Patrick Walsh, MD, a professor of urology at the James Buchanan Brady Urological Institute at Johns Hopkins Medical Institutions in Baltimore, Maryland, commented that the new findings with dutasteride were similar to what has been observed with finasteride (Proscar; Merck). However, he told Medscape Medical News at that time that he believes neither drug should be prescribed for the chemoprevention of prostate cancer.

He explained that these agents suppress PSA levels and that this was "worrisome," because a decline in PSA levels might convince men that the drug was preventing cancer, giving them a false sense of security.

In new guidelines issued in February 2009, the American Society of Clinical Oncology and the American Urological Association jointly recommended the use of both dutasteride and finasteride in asymptomatic men to reduce the risk for prostate cancer.

Enhances PSA as a Predictor

In the current analysis, Dr. Andriole and colleagues evaluated whether dutasteride use enhanced the usefulness of total PSA for diagnosing clinically significant prostate cancer. Participants were randomly assigned to receive either dutasteride or placebo, and total serum PSA was assessed every 6 months. In addition, participants underwent 10-core transrectal ultrasound guided biopsy at 2 and 4 years; unscheduled biopsies were also performed if there was a clinical indication for one.

Among those who underwent at least 1 biopsy, prostate cancer was detected in 659 men (19.9%) in the dutasteride group and 858 (25.1%) in the placebo group (P < .0001). Of these cancers, 220 (6.7%) were Gleason score 7 to 10 in the dutasteride group and 233 (6.8%) in the placebo group (P = .81).

At 6 months, the PSA of dustasteride users was reduced by a mean of 46.9% in men without cancer, by 45.4% in men with Gleason score 5 to 6 cancer and 46.3% in men found to have Gleason score 7 to 10 cancer. In both groups, the mean PSA was highest in men who were eventually diagnosed with Gleason score 7 to 10 cancer and was similar in those who were eventually diagnosed with low-grade cancer or no cancer.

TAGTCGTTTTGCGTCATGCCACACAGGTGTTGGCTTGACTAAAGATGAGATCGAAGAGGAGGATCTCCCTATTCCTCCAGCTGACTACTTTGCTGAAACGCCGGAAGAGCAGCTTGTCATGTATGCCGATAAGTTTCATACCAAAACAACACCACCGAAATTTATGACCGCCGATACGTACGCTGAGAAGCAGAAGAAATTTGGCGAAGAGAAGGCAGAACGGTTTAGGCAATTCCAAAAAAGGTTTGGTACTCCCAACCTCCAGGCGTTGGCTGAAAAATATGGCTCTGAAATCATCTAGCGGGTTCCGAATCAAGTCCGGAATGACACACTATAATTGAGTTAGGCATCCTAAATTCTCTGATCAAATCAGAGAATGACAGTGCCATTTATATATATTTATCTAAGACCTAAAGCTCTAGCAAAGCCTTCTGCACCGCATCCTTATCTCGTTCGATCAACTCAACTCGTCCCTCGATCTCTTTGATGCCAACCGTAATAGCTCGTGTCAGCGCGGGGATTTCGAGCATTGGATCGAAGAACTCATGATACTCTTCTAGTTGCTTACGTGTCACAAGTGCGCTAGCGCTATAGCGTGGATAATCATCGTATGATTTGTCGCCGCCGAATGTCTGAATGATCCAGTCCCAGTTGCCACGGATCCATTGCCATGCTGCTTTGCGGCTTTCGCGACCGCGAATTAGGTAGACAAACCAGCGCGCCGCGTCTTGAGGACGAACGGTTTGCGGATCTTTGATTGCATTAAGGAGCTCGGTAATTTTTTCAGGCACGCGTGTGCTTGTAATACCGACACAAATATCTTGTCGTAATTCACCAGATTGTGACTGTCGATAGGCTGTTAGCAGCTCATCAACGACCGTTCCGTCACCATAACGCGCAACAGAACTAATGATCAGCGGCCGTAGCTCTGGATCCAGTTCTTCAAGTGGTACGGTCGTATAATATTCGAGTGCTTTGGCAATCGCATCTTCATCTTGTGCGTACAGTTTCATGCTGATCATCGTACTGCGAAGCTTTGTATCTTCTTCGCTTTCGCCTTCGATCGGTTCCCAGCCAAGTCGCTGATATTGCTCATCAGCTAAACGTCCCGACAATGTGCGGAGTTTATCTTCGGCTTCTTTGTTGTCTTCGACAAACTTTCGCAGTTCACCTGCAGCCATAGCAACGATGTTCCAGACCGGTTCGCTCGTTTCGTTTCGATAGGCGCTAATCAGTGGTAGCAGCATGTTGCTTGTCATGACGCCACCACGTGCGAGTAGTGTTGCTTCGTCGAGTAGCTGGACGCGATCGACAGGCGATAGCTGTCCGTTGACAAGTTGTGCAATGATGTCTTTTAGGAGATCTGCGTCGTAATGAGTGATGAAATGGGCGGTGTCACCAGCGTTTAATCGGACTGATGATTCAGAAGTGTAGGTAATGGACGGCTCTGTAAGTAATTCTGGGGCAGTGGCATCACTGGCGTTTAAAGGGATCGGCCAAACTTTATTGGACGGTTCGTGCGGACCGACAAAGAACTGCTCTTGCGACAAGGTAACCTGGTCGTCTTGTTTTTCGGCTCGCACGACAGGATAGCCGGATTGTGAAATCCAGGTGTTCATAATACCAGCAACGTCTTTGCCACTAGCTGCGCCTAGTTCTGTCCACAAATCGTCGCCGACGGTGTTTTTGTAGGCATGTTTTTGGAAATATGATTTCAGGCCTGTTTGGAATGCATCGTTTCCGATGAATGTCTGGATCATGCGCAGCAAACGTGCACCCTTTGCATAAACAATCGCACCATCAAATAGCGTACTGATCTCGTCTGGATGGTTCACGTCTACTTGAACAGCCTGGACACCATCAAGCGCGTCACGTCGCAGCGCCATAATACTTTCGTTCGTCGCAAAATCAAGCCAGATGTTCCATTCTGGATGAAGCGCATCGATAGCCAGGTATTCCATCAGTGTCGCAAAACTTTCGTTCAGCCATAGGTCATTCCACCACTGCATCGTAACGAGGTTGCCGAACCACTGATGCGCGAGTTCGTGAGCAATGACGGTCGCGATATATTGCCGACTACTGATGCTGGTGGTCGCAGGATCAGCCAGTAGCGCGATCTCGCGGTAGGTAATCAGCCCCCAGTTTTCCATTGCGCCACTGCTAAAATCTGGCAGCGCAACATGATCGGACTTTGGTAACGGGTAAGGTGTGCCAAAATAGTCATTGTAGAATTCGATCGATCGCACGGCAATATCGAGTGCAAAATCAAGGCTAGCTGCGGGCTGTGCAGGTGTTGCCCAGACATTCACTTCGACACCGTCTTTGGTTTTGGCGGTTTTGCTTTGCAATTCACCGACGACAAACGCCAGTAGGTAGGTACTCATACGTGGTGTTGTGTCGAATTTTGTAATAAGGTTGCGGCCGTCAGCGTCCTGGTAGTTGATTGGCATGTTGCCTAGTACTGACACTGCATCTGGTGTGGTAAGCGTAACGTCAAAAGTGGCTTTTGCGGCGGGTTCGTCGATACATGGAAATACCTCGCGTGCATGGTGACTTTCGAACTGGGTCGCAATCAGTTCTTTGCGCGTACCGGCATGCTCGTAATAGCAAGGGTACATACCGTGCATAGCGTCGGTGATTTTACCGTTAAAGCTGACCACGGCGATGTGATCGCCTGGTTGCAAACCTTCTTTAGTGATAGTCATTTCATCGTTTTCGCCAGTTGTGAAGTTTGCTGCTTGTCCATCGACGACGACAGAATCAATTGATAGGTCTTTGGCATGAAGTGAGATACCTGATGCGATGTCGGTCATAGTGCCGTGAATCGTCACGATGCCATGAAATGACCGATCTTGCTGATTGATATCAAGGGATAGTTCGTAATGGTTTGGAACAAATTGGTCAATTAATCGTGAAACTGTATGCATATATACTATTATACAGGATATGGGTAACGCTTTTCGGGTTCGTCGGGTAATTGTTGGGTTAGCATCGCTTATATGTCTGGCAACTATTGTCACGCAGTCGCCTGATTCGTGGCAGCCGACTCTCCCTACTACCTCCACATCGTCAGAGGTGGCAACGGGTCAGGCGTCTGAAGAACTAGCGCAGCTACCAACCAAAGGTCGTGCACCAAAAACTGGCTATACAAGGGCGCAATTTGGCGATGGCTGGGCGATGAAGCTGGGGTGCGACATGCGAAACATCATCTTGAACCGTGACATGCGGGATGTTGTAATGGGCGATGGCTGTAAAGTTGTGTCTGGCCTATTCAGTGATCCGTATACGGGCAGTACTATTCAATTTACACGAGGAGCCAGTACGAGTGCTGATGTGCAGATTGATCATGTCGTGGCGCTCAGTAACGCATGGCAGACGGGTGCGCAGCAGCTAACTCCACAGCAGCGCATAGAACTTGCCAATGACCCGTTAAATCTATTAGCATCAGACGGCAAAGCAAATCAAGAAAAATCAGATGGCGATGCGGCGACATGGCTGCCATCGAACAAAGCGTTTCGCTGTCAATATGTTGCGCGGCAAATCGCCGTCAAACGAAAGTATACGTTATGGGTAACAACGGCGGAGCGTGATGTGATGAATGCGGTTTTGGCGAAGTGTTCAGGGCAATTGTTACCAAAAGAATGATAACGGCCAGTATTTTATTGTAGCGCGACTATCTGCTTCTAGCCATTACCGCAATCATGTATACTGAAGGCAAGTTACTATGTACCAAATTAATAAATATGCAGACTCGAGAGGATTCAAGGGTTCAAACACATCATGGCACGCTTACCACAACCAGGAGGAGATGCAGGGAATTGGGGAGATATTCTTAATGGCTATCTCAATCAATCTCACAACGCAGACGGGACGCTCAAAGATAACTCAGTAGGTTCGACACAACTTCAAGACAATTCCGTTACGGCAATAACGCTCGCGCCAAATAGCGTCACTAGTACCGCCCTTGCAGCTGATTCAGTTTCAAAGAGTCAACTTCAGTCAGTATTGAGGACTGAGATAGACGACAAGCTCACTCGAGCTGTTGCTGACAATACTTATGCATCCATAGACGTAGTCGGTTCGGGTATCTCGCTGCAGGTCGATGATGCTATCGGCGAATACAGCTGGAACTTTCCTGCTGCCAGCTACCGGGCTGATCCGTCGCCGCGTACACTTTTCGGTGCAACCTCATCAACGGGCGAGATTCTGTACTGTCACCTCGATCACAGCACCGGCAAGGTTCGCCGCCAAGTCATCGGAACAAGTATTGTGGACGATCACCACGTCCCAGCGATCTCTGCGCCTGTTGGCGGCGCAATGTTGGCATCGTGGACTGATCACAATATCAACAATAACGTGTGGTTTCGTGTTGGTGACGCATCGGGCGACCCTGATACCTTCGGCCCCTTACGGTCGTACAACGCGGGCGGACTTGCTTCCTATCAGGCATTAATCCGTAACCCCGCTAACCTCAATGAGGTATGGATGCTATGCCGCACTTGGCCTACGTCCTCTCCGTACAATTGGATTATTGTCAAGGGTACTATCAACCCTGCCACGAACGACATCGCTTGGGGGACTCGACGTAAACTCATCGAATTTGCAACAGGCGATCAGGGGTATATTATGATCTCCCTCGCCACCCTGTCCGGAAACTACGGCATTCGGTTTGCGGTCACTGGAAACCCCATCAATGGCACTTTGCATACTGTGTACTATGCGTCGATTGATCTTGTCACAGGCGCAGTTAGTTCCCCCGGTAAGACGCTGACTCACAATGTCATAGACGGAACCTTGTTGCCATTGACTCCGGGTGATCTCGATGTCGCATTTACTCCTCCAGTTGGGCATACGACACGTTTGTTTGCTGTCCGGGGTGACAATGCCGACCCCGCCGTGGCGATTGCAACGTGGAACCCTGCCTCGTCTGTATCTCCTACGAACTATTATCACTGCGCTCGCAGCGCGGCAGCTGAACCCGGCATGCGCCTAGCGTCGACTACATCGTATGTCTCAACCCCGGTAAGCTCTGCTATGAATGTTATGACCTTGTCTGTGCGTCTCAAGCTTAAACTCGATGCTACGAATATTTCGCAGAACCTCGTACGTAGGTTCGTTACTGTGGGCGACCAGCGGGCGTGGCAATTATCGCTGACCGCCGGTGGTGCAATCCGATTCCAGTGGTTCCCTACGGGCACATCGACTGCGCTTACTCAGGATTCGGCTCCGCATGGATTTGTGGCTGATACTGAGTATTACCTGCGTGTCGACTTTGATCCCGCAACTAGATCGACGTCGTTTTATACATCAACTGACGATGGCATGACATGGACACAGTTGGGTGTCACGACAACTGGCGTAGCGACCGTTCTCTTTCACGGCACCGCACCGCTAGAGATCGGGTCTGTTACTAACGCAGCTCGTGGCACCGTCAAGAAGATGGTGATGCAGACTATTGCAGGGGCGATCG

The authors note that baseline PSA was a "poor predictor of the future diagnosis of any prostate cancer" (area under the curve, 0.530 for placebo vs 0.514 for dutasteride; P = .42) or Gleason score 7 to 10 prostate cancer (area under the curve, 0.543 for placebo vs 0.552 for dutasteride; P = .79).

The final PSA was also a relatively poor predictor of prostate cancer of any Gleason score, but better predicted disease with Gleason score 7 to 10 in both treatment groups. Significantly higher area-under-the-curve values were seen in the dutasteride group compared with placebo (any Gleason score, P = .0020; Gleason score 7 - 10, P = .0491).

PSA levels rose during the study period in 72% of men receiving placebo, but only 29% of those receiving dutasteride. As compared with no increase in PSA from month 6 to the final PSA in men who received dutasteride, the authors write, "an increase in PSA was associated with a higher likelihood of biopsy detectable prostate cancer (any grade and Gleason score 7–10) and greater likelihood of a clinically significant tumor."

In contrast, increases in PSA in the placebo group were less predictive of cancer overall, or of high-grade tumors.

"Dutasteride has the benefit of decreasing the overall number of false-positive PSA signals, reducing the risk for diagnosis of low grade cancers that are less likely to cause harm if left untreated, and enhancing the diagnosis of high grade cancers or those cancers not responding to dutasteride therapy that may benefit from early diagnosis and treatment," they conclude.

The REDUCE study was supported by GlaxoSmithKline, the manufacturer of dutasteride. Dr. Andriole is a consultant for GlaxoSmithKline. Several coauthors report financial interest and/or other relationships with Aeterna Zentaris, Amgen, Cambridge Endo, EMD Serono, Envisioneering Medical, Ferring Pharmaceuticals, GenProbe, GlaxoSmithKline, Myriad Genetics, Nema Steba, Onconome, Veridex, and Viking Medical.

J Urol. 2011;185:126-131. Abstract